Still, it is exciting technology, and I for one would like to see it work.   Sadly, there are people out there who not only think it won't work, but will go out of their way to insure it doesn't.

I wrote before about NEV - neighborhood electric vehicles.  I concluded that even though they are legal on our little island, they make no economic sense - for the price involved, I can drive my existing car an additional 1200 miles a year that the typical NEV travels.   But since I wrote that posting, the State of Georgia put the nail in the coffin of NEVs by adding a $200 registration fee.   They argued that since "electric cars" don't pay road taxes, they were getting a "free ride" on the backs of gas-burning cars.   Maybe this is true for a standard electric car, but these little golf-cart like NEVs hardly travel more than a thousand miles a year, and they hardly "wear" on the roadways.

However, like with anything else, there is a loophole.  We are still allowed to drive modified golf carts - and even NEVs  - on our island, and avoid paying the fee provided you don't bother to register them as motor vehicles.   I am sure the oil lobby will close that loophole soon enough.

Like I said, it would be neat if the technology worked.   But by "worked" I mean to the point where the decision to buy an electric car is a no-brainer - that the cost is so much lower than a gas-burning car that only a fool would pay extra to burn gas.  Sadly, that might not happen in my lifetime, but we are getting closer than ever before - almost every major automaker today has an electric car in their showrooms right now, for you to buy if you want one.  This is a far cry from days gone by when electric cars for largely for experimenters, hobbyists, and kooks.

But an argument could be made, and a sound one, that subsidies for solar panels and electric cars might be a good thing.   If our demand for oil was substantially or even marginally curtailed through the use of electric cars and solar panels, our reliance on oil from odious sources (those damn Canadians!) would decline.  Like with the British and their trade with China, we could reverse the flow of money or at least attenuate it somewhat.   More importantly, we would not have to intervene in Middle East politics as we frankly would no longer care about their internal matters.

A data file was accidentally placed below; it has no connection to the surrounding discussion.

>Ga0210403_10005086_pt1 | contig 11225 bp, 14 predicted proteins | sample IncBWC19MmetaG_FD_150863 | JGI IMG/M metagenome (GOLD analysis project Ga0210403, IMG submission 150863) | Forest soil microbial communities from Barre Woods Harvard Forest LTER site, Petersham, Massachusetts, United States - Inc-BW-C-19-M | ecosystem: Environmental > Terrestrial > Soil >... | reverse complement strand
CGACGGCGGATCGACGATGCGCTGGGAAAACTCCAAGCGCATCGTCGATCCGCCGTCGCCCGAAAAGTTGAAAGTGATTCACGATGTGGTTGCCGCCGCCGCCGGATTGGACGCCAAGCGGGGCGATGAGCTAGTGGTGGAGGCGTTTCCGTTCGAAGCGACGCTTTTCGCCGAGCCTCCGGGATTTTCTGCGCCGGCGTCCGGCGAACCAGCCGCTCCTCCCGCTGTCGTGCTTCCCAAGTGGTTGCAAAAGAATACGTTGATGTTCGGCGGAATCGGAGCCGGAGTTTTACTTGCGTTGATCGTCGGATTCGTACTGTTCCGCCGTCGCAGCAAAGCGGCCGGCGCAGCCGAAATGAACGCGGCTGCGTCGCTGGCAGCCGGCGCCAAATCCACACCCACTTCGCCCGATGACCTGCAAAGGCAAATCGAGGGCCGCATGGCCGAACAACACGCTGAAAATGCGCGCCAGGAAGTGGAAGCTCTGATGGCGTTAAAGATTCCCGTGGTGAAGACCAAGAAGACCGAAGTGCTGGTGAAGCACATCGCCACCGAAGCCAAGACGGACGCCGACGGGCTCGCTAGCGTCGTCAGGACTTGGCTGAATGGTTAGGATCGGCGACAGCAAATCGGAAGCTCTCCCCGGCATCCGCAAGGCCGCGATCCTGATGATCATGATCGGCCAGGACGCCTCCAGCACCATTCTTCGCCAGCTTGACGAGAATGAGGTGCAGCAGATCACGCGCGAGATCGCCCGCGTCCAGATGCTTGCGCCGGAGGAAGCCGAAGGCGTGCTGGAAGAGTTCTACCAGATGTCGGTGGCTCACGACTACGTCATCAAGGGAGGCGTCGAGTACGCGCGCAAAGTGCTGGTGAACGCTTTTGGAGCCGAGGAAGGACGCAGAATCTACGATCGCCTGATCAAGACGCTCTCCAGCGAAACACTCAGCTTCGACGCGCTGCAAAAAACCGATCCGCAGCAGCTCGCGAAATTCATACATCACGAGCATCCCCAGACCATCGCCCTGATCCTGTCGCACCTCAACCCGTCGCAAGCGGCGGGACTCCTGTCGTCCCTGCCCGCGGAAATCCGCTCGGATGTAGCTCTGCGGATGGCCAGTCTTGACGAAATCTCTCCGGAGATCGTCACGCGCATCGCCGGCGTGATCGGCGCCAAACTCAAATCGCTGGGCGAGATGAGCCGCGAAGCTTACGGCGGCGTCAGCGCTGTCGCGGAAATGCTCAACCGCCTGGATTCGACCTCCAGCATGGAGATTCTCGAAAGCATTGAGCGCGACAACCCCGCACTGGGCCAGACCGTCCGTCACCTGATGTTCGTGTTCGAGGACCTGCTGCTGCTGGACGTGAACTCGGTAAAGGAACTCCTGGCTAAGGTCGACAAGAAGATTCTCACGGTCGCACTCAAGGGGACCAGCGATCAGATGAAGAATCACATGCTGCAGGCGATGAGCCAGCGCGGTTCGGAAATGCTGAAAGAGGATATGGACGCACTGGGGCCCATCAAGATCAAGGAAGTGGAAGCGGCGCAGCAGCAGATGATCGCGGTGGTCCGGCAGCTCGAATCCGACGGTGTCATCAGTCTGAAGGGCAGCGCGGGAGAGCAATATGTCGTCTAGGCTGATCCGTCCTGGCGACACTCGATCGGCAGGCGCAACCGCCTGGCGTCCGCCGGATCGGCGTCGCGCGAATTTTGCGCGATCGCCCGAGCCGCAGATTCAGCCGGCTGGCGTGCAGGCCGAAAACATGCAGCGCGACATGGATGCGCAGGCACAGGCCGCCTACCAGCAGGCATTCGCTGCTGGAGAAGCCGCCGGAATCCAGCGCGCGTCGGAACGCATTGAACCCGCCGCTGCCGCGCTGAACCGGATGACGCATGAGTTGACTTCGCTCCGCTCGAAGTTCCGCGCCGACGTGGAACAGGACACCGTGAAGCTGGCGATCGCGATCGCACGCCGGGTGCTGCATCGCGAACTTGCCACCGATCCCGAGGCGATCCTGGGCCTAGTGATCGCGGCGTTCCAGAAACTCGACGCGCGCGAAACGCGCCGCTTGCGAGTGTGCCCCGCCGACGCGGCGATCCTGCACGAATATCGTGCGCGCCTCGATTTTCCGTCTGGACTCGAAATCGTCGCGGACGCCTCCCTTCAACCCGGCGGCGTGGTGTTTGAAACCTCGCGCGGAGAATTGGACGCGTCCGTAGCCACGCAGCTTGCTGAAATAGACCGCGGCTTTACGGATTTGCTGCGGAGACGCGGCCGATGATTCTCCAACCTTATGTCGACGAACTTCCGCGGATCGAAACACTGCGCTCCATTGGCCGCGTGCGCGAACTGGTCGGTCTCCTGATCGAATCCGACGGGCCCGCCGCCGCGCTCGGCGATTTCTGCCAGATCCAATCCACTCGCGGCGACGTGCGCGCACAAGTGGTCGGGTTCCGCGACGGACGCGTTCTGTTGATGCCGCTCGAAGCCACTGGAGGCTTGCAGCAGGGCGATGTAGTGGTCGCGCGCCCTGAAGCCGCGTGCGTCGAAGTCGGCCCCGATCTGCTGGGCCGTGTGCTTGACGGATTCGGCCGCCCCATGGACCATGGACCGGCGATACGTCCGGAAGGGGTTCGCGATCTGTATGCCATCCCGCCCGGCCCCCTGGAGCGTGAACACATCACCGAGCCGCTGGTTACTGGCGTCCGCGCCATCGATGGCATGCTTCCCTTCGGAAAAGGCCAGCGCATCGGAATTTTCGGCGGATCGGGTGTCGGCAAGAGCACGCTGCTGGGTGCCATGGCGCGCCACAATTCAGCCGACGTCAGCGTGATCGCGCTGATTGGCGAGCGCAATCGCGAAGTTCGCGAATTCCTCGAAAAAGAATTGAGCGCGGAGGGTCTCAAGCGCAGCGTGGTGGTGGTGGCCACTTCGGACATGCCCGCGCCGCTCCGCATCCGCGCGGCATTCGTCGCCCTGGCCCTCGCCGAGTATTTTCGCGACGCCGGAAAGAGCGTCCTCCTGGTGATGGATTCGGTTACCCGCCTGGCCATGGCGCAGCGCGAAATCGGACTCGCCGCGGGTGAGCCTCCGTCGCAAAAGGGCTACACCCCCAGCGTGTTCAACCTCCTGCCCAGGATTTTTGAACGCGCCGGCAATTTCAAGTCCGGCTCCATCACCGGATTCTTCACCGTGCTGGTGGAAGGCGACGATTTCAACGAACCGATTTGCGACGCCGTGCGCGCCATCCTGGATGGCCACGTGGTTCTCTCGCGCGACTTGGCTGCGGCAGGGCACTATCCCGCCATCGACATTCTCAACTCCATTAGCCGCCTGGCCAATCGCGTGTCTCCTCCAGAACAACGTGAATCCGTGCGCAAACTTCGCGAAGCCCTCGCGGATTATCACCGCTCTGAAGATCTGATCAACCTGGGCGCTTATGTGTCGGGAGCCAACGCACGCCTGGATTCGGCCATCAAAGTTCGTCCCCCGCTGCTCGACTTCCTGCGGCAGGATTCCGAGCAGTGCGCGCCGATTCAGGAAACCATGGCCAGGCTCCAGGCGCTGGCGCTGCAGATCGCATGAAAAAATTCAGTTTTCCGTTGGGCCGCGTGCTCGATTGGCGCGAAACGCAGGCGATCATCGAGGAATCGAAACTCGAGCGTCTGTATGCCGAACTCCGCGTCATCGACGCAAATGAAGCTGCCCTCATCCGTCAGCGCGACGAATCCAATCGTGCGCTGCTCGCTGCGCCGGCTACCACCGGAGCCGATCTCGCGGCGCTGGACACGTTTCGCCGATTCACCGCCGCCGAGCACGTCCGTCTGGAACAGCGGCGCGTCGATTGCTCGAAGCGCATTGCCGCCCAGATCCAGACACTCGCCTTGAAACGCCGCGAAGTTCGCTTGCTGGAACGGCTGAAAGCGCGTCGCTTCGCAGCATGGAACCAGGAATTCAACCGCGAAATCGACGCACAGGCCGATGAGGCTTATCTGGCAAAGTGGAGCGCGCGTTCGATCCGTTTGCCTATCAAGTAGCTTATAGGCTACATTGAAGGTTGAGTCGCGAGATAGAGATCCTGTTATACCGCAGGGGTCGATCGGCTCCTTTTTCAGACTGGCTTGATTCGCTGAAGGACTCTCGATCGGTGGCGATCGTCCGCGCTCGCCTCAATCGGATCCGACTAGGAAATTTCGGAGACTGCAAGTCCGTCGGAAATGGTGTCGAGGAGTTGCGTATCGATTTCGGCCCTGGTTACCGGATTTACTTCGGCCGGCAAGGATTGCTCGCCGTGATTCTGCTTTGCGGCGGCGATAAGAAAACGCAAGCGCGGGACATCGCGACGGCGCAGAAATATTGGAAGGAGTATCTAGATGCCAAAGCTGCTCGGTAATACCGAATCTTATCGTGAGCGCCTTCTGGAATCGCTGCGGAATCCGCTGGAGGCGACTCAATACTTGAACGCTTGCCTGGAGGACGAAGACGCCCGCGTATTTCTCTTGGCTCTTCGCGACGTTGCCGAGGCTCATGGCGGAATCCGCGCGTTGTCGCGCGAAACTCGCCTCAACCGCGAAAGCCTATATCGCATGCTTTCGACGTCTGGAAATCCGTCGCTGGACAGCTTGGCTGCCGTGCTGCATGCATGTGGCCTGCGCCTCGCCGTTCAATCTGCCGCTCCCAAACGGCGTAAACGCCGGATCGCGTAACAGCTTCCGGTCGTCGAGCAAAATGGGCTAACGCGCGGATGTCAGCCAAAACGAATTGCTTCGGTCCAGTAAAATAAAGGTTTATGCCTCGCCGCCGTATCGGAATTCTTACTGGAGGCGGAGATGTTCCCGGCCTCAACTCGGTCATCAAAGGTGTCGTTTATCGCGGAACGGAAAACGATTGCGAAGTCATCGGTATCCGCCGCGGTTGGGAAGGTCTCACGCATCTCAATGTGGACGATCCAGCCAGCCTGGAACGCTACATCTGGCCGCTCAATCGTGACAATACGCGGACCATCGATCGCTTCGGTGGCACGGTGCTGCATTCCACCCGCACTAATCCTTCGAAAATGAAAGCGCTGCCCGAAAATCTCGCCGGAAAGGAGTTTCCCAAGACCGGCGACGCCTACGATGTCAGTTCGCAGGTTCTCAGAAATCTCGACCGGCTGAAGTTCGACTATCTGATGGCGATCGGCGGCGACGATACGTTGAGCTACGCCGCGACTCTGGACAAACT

So good luck, Mr. Musk.  You might end up changing the world.

Election 2016 - Emotional Thinking versus Rational Thinking


Our political system today isn't divided into Republicans versus Democrats, or Liberals versus Conservatives, but rather emotional thinkers versus rational thinkers.   Sadly, the latter are in short supply.  Pictured here, a tea party rally.

In Quebec it is interesting to hear how French Canadians view the election in the US.  Given all the press Donald Trump gets (and he gets a lot of press, but it seems that as of a month ago, the press "turned" on him and the love-fest is over) many Canadians assume he will win the election and that all Americans are infatuated with the Donald.

This reflects a nightmare most of the rest of the world has.   America by accident or design, is the only world superpower.   We spend more on our military than the next ten largest countries combined (or eight, depending on which source you cite).   We have fleets of aircraft carriers, while Russia has one, China is trying to finish its first (a rusty Russian hand-me-down) and the UK has none.